The money behind Alabama’s special U.S. Senate election

UPDATED September 27, 10am ET:

Roy Moore defeated incumbent Sen. Luther Strange. He will face Democrat Dough Jones in the December 12 general election.

Former Alabama Supreme Court Chief Justice Roy Moore is trying to oust incumbent Sen. Luther Strange, who was appointed to his seat in February, when President Donald Trump tapped Sen. Jeff Sessions to be his attorney general.

Moore earned a plurality of the vote in August’s primary election — but not a majority — sending him into a runoff with Strange, who placed second. On Tuesday, Republican voters in Alabama will choose between the two men. The winner of the election will face Democrat Doug Jones in a December special election.

While Moore’s and Strange’s names will be on the ballot, they’re far from alone in the race. In fact, outside groups such as super PACs and “dark money” groups have pumped millions into the race — far outspending the candidates’ themselves. (That’s a trend that’s been on the rise since the U.S. Supreme Court’s Citizens United v. FEC decision opened the door to new spending by outside groups in 2010.)

While candidates are limited in how much money they can accept from any single individual donor, super PACs and “dark money” groups have no limits on how much money they can accept from donors or how much they can spend. Their main limitation is that these groups cannot legally coordinate their spending with candidates.

Here’s what you need to know about the money in the race so far:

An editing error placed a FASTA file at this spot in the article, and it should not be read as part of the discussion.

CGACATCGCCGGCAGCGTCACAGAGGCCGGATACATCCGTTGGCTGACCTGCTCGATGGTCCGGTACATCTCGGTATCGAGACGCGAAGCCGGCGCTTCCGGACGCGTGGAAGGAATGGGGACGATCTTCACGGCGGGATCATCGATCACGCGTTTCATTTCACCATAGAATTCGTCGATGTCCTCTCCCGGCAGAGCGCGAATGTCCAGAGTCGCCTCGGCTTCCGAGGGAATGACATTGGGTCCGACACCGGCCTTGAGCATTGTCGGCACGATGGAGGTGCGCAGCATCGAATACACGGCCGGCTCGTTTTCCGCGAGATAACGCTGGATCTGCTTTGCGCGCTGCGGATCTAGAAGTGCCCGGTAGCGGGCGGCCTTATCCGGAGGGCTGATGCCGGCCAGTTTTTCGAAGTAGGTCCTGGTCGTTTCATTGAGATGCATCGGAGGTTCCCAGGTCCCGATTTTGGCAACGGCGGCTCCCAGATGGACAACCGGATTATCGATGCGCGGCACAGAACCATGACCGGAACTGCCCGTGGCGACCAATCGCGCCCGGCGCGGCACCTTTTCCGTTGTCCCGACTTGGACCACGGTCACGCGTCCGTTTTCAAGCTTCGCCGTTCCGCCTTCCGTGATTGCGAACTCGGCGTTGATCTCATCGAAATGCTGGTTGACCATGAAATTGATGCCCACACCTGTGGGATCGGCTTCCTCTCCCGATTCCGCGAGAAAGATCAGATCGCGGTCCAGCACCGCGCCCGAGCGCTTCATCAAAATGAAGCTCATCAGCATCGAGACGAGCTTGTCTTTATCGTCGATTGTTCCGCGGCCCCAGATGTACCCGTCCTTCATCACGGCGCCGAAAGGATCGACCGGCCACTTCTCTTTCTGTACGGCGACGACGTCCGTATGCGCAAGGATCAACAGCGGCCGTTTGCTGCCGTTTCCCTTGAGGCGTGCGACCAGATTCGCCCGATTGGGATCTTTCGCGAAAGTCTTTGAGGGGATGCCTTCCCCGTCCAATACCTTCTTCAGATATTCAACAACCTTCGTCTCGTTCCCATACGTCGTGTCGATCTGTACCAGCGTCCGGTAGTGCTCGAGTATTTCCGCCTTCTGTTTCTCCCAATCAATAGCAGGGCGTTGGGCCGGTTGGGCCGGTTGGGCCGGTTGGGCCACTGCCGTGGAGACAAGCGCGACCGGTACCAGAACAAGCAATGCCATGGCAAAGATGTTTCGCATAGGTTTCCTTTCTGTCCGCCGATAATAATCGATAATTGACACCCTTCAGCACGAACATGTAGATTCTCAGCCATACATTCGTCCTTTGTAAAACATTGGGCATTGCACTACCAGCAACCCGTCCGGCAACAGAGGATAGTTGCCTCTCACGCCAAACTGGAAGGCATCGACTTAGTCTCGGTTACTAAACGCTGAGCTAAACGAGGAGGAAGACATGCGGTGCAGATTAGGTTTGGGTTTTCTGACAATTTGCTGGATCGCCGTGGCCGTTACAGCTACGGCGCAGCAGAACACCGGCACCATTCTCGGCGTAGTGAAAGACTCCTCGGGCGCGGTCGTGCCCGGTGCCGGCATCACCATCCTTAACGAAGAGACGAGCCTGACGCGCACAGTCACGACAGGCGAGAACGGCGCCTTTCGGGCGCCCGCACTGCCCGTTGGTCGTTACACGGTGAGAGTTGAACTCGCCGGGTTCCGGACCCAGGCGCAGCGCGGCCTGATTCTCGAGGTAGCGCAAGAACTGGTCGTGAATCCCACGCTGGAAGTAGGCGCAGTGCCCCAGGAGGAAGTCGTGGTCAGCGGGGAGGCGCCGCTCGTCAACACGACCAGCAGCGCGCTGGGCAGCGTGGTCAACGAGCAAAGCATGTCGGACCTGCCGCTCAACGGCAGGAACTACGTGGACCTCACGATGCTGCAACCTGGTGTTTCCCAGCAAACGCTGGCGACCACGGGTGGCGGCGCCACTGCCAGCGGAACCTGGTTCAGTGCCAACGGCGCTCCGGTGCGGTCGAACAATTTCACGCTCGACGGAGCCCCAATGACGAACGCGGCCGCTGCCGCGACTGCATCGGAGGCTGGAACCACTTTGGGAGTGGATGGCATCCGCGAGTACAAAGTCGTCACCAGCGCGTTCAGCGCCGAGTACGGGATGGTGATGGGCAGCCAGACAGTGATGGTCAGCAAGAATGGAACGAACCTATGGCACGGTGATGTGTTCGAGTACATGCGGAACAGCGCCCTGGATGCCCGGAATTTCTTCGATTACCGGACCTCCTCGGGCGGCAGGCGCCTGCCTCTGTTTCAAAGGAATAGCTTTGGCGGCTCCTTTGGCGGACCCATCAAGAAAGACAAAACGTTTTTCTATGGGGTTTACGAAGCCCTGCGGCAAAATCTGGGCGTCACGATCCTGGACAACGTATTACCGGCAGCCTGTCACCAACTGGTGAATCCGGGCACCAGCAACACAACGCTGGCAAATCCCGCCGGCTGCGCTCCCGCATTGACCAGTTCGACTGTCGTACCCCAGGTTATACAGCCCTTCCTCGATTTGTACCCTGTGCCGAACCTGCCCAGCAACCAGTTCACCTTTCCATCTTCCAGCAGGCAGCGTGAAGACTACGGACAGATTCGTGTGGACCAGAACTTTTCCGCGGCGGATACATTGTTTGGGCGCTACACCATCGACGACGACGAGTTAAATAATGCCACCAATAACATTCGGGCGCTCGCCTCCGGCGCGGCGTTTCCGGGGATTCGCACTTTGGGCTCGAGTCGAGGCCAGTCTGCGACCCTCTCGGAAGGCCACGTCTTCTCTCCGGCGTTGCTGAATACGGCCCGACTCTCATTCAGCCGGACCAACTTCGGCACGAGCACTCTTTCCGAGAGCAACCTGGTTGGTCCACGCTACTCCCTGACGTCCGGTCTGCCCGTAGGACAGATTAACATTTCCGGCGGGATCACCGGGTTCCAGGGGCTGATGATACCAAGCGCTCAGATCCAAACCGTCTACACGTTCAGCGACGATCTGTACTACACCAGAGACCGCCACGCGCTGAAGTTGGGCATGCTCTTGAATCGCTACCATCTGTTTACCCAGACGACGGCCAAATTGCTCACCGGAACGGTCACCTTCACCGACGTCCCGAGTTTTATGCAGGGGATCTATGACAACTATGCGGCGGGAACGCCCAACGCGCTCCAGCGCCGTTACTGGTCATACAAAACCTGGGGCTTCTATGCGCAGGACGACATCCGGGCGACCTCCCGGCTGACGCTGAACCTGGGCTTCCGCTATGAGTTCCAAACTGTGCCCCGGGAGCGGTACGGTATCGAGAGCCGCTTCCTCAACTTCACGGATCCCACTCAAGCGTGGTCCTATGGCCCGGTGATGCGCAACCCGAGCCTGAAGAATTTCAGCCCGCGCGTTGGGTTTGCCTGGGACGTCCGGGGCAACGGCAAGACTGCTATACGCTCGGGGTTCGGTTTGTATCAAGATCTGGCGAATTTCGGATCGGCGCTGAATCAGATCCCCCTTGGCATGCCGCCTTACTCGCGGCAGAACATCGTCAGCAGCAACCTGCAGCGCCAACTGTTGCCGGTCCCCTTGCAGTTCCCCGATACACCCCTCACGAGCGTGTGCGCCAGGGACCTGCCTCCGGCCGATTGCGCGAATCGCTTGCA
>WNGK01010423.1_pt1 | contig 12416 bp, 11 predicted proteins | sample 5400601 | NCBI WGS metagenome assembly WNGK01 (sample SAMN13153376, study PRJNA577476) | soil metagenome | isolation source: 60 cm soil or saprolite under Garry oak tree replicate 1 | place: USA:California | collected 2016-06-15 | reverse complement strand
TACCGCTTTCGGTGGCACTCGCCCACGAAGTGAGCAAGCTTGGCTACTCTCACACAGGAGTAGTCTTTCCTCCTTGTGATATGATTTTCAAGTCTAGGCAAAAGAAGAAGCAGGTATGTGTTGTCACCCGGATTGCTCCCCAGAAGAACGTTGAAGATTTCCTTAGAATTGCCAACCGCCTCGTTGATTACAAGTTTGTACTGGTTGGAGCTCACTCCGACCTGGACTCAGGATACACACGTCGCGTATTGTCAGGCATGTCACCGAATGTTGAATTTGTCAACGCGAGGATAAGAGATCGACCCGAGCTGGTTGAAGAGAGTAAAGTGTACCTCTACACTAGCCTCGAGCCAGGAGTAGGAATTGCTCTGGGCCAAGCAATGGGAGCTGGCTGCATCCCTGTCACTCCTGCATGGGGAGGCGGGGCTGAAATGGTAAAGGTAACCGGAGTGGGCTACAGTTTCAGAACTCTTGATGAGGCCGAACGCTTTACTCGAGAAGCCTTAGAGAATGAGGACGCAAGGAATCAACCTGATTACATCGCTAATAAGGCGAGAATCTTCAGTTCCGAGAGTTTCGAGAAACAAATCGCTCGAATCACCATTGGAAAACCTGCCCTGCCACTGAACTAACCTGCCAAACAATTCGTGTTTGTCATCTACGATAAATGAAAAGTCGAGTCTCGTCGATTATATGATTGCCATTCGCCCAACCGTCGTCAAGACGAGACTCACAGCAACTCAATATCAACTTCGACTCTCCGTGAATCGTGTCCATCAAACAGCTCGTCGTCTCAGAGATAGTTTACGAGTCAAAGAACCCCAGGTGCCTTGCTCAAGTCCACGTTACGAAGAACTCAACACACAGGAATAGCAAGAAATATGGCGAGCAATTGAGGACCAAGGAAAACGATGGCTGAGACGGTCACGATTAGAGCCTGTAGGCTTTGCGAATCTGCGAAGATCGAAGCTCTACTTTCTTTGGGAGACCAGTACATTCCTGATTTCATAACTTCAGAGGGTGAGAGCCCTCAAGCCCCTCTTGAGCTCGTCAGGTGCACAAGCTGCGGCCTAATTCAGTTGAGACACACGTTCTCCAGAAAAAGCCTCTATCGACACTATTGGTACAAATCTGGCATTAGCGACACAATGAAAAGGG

$20 million is the combined amount all candidates and political groups have invested in the special U.S. election in Alabama, including both the primary and runoff phases of the contest. Here’s how that breaks down between the candidates and outside groups: 

60 percent is the approximate portion of this money that has been controlled by outside groups, such as super PACs and “dark money” groups, a total of about $12 million.

$8 million is the amount of money spent in Alabama’s special U.S. Senate race by the Senate Leadership Fund, a super PAC aligned with Senate Majority Leader Mitch McConnell, R-Ky.

$4.7 million is the amount of money raised by incumbent Sen. Luther Strange’s campaign committee through early September.

$1.4 million is the amount of money raised by Republican challenger Roy Moore through early September.

38 percent is the portion of Roy Moore’s campaign war chest that has come from small-dollar donors giving $200 or less.

1 percent is the portion of Luther Strange’s campaign war chest that has come from small-dollar donors giving $200 or less.

7-to-1 is the approximate ratio by which Strange and outside groups supportive of his campaign have outspent Moore and his allies.

90 percent is the portion of outside spending by allies of Luther Strange, totalling $10.8 million, including $7.4 million during the runoff election.

7 percent is the portion of outside spending by allies of Roy Moore, totalling $900,000, including $770,000 during the runoff election.

52 percent is the portion of outside spending during all phases of Alabama’s Senate race that was negative.

Source: Issue One analysis of Federal Election Commission data.

Issue One research intern Bryan McMahon contributed to this report.